Empty monasteries, severed telecommunications, and a sullen, beaten silence that seems to envelop the whole country. It doesn’t just feel like a defeat for the Myanmarese people; it feels like the end of an era. It was an era that began at the other end of south-east Asia two decades ago, with the non-violent overthrow of the Marcos regime in the Philippines by “people power” in 1986.
For a while, non-violent revolutions seemed almost unstoppable: Bangladesh, South Korea, Thailand and Indonesia all followed the Filipino example, overthrowing military rule and moving to open democratic systems after decades of oppression. China itself almost managed to follow their example in the Tiananmen episode in 1989, and then the contagion spread to Europe. The Berlin Wall came down in late 1989, the communist regimes of eastern Europe melted away with scarcely a shot fired, and, by 1991, the Soviet Union itself had gone into liquidation. It was the threat of similar non-violent action that finally brought the apartheid regime in South Africa to the negotiating table in the early Nineties. The trend continued right into the 21st century with undemocratic regimes being forced to yield power by unarmed protesters from Serbia to Georgia to Nepal. But there were always the exceptions, and exceptions are always instructive.
The greatest exception, in the early days, was Myanmar itself. Entranced by the seeming ease with which their southeastern Asian neighbours were dumping their dictators and emboldened by the transfer of power from General Ne Win to a junta of lesser generals, Myanmarese civilians ventured out on the streets to demand democracy. The army slaughtered 3,000 of them in the streets of Yangon, whisking the bodies away to be burned, and the protesters went very quiet.
The long shadow
The emotion that non-violence works on is shame. Most people feel that murdering large numbers of their fellow citizens on the streets in broad daylight is a shameful act, and even if the privileged people at the top of a regime can smother that emotion, their soldiers, who have to do the actual killing, may not be able to. If you cannot be sure your soldiers will obey that order, then it is wise not to give it, since you present them with a dilemma that can only be resolved by turning their weapons against the regime. Better to negotiate a peaceful withdrawal from power. So non-violent revolution often succeeds — but not if the army is sufficiently isolated from the public.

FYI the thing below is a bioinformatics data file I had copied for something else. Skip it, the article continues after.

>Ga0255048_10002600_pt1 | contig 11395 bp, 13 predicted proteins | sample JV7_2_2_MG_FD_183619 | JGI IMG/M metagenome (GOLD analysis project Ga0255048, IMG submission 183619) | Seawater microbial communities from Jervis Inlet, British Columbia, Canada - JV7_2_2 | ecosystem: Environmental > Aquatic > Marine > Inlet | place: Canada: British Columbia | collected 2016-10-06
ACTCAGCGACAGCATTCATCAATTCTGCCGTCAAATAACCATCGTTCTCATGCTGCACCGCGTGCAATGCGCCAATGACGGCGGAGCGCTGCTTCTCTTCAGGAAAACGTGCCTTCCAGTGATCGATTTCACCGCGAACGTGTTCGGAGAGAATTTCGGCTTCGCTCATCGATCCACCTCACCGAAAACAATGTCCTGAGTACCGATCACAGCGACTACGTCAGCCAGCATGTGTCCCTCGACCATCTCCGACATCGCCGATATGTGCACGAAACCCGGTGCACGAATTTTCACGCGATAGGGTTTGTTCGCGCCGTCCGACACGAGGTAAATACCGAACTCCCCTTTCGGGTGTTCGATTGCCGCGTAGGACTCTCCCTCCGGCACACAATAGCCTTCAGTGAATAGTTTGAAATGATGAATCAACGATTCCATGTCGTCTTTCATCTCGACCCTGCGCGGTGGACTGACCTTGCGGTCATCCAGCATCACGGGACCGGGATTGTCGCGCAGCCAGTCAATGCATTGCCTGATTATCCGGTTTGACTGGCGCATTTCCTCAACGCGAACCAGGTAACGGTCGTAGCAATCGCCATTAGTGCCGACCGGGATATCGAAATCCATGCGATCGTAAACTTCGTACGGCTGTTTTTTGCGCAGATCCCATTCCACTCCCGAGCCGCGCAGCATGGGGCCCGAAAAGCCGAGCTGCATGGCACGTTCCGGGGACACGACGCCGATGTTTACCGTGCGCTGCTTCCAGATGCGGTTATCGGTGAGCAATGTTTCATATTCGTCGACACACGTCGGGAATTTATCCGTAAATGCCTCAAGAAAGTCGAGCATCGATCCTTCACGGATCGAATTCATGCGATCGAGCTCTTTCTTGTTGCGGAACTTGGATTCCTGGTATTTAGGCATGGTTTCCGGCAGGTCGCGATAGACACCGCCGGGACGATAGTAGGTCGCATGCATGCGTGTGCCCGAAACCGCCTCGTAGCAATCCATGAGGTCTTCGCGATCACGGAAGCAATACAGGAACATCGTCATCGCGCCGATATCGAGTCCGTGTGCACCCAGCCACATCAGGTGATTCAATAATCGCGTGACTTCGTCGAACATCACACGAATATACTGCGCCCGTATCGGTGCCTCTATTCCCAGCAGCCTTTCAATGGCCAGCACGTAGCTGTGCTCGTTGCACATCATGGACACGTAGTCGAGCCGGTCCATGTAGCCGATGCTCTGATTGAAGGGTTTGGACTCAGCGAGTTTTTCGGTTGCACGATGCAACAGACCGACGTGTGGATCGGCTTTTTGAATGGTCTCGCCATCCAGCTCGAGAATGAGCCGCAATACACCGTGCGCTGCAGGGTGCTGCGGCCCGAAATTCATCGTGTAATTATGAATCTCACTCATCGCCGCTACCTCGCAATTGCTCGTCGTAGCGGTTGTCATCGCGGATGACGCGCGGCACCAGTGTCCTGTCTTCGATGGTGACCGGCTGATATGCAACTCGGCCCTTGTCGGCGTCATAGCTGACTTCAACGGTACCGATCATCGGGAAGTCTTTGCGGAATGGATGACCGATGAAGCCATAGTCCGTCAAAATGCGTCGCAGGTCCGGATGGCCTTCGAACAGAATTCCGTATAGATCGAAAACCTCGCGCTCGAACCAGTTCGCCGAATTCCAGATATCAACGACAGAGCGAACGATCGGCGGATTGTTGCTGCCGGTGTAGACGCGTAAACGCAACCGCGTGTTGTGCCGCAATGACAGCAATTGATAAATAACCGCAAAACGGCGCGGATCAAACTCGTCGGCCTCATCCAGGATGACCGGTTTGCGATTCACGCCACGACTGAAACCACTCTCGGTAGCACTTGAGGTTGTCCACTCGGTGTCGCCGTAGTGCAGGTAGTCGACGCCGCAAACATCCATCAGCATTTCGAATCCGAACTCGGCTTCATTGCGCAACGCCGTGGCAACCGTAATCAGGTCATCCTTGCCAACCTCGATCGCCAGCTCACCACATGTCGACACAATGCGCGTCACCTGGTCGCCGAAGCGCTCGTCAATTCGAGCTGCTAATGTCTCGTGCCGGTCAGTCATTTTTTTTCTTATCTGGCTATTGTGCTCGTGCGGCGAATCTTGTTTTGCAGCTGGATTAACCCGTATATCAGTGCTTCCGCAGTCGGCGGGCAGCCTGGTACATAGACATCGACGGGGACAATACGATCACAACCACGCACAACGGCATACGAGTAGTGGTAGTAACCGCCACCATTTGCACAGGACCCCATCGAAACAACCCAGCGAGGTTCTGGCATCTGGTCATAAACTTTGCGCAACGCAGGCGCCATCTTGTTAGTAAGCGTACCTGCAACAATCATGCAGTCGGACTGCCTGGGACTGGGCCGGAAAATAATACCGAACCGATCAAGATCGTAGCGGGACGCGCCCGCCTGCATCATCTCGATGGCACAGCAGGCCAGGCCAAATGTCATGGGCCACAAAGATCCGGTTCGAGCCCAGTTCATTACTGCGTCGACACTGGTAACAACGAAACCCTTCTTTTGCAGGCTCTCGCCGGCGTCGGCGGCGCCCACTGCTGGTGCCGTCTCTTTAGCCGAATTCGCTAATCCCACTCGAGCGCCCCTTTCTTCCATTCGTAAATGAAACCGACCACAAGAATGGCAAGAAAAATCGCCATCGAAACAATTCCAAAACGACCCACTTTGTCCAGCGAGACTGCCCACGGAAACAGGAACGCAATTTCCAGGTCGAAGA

The Myanmarese army is profoundly isolated from the civilian public. Its officers, over the decades of military rule, have become a separate, self-recruiting caste that enjoys great privileges, and its soldiers are country boys. The regime has even moved the capital from Yangon to the preposterous jungle “city” of Naypyidaw in order to increase the social isolation of its soldiers.
So when the protesters came out on the streets again after 19 years, led this time by monks whose prestige made many believe the army would not dare touch them, the regime simply started killing again. The death toll this time is probably no more than a tenth of that in 1988, for people got the message very quickly: nobody who defies the regime is safe. Not even monks.
The Myanmarese are now pinning their hopes on foreign intervention, but that was never going to happen. Sooner or later, the extreme corruption of the army’s senior officers will destroy its discipline. But, meanwhile, it is probably more years of tyranny for Myanmar, with only Aung San Suu Kyi, the heroic symbol of Myanmarese democracy, to bear witness against it.
It is not the end of an era, however. In other places, against other repressive regimes, non-violence still has a chance of succeeding. It never did work in Myanmar.